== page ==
Township: Baugh

Map Reference: Baugh 30

Name Type: bridge

Meaning: The new Baugh bridge

Other Forms:

Related Places:

Information:On the east side of Reef there is a small inlet called the ford, or in Gaelic “foadhail”. A small, sluggish rivulet, having its origins in a marsh a mile and a half inland, and forming the eastern boundary of Reef, runs into this inlet and constitutes the two divisions of this island called the east and west end. Spring tides often render the passage across the ford impractible at the usual place and a small stone bridge has been built half a mile further up for the convenience of travellers. The tide, when swollen and agitated by winter storms, has sometimes, though very rarely, been known to rise so high and run so far into the land that the sea from the south and north has nearly met and thus almost separated the island into two. The division on the west side of the ford is the most considerable and contains at least two thirds of the whole population. NSA, 1845, p 196.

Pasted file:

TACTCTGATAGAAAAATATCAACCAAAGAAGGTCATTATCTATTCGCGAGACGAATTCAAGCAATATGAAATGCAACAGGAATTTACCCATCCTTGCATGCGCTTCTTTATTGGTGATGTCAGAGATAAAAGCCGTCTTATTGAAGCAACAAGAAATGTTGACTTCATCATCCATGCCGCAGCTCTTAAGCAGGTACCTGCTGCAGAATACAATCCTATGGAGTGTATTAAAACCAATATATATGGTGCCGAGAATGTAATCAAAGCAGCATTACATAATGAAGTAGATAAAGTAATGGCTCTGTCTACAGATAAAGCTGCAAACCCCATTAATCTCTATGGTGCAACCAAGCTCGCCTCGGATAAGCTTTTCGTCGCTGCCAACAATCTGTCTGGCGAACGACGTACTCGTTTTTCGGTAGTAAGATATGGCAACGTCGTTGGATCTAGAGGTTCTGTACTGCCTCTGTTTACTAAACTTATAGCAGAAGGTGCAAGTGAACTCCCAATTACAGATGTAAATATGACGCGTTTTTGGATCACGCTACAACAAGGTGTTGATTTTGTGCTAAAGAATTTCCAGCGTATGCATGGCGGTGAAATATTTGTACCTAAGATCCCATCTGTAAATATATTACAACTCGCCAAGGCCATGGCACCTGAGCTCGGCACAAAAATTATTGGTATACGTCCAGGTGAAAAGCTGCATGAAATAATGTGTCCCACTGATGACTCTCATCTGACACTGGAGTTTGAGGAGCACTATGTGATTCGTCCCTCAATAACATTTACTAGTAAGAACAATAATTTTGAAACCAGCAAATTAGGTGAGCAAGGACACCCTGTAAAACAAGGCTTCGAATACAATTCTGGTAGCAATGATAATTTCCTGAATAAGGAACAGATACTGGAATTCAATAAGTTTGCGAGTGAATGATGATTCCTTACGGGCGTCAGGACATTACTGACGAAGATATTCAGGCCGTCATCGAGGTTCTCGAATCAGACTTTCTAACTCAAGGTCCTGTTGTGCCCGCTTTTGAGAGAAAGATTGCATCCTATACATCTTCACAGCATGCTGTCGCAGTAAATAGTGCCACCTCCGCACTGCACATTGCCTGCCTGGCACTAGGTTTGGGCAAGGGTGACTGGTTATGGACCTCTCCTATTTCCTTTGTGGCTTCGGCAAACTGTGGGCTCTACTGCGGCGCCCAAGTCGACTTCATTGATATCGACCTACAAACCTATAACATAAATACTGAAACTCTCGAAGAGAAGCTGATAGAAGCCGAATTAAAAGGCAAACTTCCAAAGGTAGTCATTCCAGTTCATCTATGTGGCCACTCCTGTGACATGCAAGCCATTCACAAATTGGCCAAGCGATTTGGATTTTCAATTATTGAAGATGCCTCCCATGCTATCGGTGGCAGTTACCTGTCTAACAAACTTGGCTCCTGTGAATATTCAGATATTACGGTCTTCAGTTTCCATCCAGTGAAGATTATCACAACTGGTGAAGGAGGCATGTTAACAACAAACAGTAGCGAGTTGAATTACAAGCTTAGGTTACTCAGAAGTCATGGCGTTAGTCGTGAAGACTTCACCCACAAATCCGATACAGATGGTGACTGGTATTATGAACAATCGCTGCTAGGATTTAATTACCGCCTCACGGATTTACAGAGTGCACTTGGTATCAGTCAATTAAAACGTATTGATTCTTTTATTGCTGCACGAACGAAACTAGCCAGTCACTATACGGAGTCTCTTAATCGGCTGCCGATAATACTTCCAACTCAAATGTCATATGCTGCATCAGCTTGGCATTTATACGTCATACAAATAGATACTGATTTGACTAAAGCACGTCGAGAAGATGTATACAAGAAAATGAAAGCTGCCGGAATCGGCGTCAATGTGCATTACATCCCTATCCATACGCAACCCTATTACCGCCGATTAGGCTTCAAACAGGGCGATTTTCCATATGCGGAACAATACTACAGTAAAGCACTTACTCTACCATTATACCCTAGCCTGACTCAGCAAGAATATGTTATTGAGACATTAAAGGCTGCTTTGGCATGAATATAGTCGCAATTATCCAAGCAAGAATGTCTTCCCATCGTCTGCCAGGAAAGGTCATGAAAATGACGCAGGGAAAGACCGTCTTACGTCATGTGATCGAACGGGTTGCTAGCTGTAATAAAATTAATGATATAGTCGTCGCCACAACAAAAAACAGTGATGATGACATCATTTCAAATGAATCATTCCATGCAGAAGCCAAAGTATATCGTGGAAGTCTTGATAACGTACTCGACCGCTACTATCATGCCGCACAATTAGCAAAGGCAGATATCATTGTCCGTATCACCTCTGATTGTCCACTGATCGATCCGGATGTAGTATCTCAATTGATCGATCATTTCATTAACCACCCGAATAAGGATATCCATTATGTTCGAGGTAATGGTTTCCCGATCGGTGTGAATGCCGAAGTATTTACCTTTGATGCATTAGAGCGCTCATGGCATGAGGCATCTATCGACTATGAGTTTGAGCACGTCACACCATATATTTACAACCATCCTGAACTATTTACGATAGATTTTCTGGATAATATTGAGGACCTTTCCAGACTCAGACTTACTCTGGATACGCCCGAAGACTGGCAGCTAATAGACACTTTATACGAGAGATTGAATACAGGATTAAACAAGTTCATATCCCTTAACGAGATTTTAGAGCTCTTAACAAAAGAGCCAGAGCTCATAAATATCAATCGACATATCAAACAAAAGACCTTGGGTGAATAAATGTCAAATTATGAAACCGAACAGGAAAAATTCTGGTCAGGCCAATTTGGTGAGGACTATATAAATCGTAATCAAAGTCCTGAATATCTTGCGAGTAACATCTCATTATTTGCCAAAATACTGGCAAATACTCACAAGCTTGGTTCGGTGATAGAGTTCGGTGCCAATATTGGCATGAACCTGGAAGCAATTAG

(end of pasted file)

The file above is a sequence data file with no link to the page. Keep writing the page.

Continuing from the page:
Made by Bain in the 19th century - Robert Nisbet, Heanish, 11/1993.

Inscription on the bridge reads "1878 W. Bain." The new parapet has "WMcL 1955", and "AMK 1955". JH.

There is a mason living in Glasgow in the 1871 Census born 1840 in Wick.

The bridges of Gott, Baugh and Balinoe were built by the same man at the same time - Lachie Campbell, Crossapol, 8/2012.

It was sometimes known as 'Jamaica Bridge', as people often used to meet there, possibly after Jamaica (Street) Bridge in Glasgow. The name is reminiscent of 'The Hielanman's Umbrella' over Argyle Street, a famous meeting point of Highland people in Glasgow. Fiona MacKinnon, Lodge Farm, Kirkapol, 4/2020

Local Form:

Languages : Norse, Gaelic

Informants: Donald MacCallum, Scarinish, 11/1993